But why is this play such a huge and lasting success, in cities as different as London and Berlin? It is—what?—just an ordinary, one might say, routine murder mystery, with the usual unlikely coincidences that one takes for granted. A group of characters marooned in a country house, a detective with reasons to suspect them all, twists and turns of the dialogue that make first one then another seem guilty, characters turning on each other and exposing pieces of their past in their responses to the increasingly tense interrogations, one more murder, a reconstruction of this crime, and then finally the exposure of the murderer, which still, I believe, comes as a surprise, despite the years during which this murderer has been exposed on the stages of the world. It is a tradition at the end that one actor steps forward during the curtain calls and asks the audience to keep it a secret. And in our modern world where no secrets may be hidden, I can still be shocked that Wikipedia actually reveals the ending. (I urge all readers of the blog to resist turning straight to Wikipedia).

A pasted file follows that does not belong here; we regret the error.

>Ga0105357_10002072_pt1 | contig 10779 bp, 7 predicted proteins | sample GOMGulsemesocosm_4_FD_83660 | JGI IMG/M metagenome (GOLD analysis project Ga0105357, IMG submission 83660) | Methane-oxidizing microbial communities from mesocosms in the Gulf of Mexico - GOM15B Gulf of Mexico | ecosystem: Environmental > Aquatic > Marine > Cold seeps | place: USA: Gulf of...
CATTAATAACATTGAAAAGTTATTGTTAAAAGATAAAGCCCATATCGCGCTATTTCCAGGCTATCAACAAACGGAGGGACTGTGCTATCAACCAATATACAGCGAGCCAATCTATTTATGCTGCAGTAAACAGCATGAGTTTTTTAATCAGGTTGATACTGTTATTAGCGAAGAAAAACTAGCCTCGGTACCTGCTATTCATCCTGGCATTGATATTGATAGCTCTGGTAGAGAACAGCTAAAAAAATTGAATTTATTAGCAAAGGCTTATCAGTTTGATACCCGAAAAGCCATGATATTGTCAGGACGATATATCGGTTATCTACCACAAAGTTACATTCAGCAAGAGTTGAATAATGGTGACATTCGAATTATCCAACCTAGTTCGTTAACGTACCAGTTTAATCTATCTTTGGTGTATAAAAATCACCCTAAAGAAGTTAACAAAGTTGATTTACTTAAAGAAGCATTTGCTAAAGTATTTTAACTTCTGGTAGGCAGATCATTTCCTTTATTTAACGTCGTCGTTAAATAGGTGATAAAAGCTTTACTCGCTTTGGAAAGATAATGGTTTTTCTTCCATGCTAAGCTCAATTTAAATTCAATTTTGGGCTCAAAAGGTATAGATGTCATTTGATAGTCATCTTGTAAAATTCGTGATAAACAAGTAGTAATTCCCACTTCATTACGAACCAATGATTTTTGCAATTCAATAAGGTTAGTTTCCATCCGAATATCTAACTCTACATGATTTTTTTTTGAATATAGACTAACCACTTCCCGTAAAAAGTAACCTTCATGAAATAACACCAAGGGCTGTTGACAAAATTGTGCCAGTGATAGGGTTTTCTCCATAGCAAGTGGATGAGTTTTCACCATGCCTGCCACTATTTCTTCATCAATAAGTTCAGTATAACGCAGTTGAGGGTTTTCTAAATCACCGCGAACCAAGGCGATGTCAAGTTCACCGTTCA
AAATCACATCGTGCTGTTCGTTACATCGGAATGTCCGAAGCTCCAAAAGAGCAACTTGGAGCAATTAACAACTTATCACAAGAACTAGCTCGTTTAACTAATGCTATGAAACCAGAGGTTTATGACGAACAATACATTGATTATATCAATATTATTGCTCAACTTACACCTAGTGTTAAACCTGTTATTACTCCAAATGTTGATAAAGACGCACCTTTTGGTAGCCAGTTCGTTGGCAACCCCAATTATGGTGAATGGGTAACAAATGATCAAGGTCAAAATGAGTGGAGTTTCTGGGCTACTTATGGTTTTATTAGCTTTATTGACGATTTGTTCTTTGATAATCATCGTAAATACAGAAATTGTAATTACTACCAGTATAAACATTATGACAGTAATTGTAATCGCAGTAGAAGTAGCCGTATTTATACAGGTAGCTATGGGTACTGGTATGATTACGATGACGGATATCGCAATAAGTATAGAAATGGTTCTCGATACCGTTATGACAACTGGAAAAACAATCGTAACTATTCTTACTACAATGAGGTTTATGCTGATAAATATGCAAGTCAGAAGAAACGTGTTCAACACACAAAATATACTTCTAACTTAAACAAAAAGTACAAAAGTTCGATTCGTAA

So why then is this play such an ongoing success? Highly professional actors in the Kriminaltheater, certainly, all with a gift for comedy. The theater full of people of all ages. And yet every night on television people can see more exciting and sophisticated and shocking mysteries. In Germany, the “Krimi” genre is highly popular on TV, practically every night one or another “Soko” (Special Unit) drama, each with a different team of well-equipped crime hunters. Why then do people still find pleasure in an old-fashioned detective story played out on a small stage with one modest stage-set and a group of well-spoken, eccentric, but hardly exciting characters? Maybe the reason lies not far from the reason that “cozy mysteries” are nowadays so popular in paperback and e-book: “A fun read that engages the mind”–one of the definitions referred to by Patricia Rockwell, recently interviewed on this blog, in the website of her publishing house, the CozyCatPress. Well, yes, and the Mousetrap, the Mausefalle, certainly has what are called the negative characteristics of the cozy: “not violent, profane or sexually graphic.”